Storytelling is an art that has been around for thousands of years. Cultures around the world have used storytelling as a means of entertainment, preservation and transmission of knowledge from one generation to the other. However today, in most Western cultures, this beautiful form of art has almost been lost. With the exception of many of the Native American tribes, the only stories that are now shared unfortunately are those that are read to children. Even then, not many remember those stories anymore, because we “have them” in our books that most often never leave our bookshelves after they are read once or twice.
Two years ago, I had the opportunity to take a class in Portland State’s Conflict Resolution program called Storytelling for Social Change. In the class, we explored the role this art plays in fostering social change. We further looked into our own experiences and tried to use our stories in order to better understand ourselves and our place in the world. Every one of us has a story, the question is, what can you do with it, and how do we use it as a means of personal transformation or even to positively influence other people.
I absolutely loved the class, and the professor was very passionate about what she taught; that was definitely a plus for me. I learned a great deal from the materials we used in class, but most importantly I learn how to appreciate a good story.
They say, Portland is one of the best metropolitan cities to live with one of the highest happiness index. What is better than living in a happy, sustainable city while obtaining your education? I can honestly say I love PSU, from the authentic culture, to the community development program, to the great people I have met.
I know I’m not the only one with Viking pride, so I decided to ask some of my peers what they thought about PSU!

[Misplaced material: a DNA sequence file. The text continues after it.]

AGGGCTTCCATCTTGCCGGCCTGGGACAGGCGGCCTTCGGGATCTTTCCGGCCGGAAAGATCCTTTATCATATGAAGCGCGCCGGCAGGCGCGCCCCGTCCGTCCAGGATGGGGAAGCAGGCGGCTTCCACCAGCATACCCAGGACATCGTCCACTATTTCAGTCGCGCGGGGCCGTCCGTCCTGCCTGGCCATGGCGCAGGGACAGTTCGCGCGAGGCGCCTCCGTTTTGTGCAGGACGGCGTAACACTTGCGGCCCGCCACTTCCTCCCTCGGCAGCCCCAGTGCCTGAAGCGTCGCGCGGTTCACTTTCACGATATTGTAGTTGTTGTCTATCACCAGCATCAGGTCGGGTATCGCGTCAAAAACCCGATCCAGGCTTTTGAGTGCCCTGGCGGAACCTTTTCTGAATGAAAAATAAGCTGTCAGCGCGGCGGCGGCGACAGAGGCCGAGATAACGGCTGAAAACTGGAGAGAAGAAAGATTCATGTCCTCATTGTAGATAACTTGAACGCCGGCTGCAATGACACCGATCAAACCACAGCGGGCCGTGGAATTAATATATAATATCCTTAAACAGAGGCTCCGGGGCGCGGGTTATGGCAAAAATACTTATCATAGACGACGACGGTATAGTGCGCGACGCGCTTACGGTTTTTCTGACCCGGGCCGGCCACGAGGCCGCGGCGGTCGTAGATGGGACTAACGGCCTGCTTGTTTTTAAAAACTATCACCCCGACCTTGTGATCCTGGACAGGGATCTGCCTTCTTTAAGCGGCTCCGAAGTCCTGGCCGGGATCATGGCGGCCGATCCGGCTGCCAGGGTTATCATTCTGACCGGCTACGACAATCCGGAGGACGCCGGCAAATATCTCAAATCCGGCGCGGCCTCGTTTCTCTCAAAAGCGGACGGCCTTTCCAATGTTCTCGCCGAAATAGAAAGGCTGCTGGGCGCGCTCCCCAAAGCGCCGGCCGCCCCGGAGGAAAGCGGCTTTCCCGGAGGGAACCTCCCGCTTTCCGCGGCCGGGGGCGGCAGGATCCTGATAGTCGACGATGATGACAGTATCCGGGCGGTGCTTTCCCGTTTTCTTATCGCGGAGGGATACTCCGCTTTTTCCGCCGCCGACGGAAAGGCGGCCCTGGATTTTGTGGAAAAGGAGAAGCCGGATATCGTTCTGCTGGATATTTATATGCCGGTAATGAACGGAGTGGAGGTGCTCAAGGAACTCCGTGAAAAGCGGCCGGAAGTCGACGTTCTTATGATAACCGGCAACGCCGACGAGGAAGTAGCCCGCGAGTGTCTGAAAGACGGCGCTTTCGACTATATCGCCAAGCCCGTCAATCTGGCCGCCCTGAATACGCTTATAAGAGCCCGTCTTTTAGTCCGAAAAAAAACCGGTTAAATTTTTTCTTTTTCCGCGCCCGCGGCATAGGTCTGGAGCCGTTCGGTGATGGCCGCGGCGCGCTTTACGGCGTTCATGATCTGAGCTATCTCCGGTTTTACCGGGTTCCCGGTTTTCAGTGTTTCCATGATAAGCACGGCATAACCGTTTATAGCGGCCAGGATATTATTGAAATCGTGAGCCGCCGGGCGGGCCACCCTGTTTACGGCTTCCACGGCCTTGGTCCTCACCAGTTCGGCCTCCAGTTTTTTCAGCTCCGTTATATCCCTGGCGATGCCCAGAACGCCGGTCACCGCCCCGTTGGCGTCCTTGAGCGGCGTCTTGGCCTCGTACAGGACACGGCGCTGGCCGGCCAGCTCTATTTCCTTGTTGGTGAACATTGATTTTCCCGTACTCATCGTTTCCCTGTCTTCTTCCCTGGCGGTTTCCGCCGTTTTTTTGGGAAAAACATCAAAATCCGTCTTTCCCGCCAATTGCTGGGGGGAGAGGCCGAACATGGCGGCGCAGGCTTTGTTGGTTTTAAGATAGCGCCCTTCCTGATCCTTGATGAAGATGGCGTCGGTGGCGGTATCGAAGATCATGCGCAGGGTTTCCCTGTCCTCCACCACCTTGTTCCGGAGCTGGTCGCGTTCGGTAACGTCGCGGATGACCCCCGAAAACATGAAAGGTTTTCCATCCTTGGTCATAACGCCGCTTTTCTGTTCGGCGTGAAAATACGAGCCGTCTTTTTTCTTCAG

“I love that PSU is so diverse. It gave me the opportunity to learn and grow through various individuals and their different cultural beliefs as well as share my own cultural knowledge of being Hawaiian.”
- Ka’ila See, Health Studies/Health Science Major
“I love that PSU offers small class sizes and excellent professors in the School of Business Administration. They make you feel like a family and not just another number.”
- Cole Sturm, Business Marketing Major
“I was very nervous when I first joined the PSU tennis club, primarily because I am a freshman and have a hard time making friends. When I went to the first tennis practice everyone was so kind and welcomed me with open arms. Our diversed tennis club is great because we go on fun trips and tournaments!”
- Lauren Ogard, Graph Design Major
“There are many reasons why I love PSU but the main reason is because it provides its students with cultural centers such as La Casa Latina and the Multicultural Center, and first generation student resources such as the Diversity and Multicultural Student Services and Trio.”
- Francisco Ibarra, Community Development Major
“PSU has an amazing art program, the instructors are fun and supportive. Also, I love the urban planning department, especially in a sustainable city like Portland – it is the perfect environment to get connections to both local and international non-profits projects.”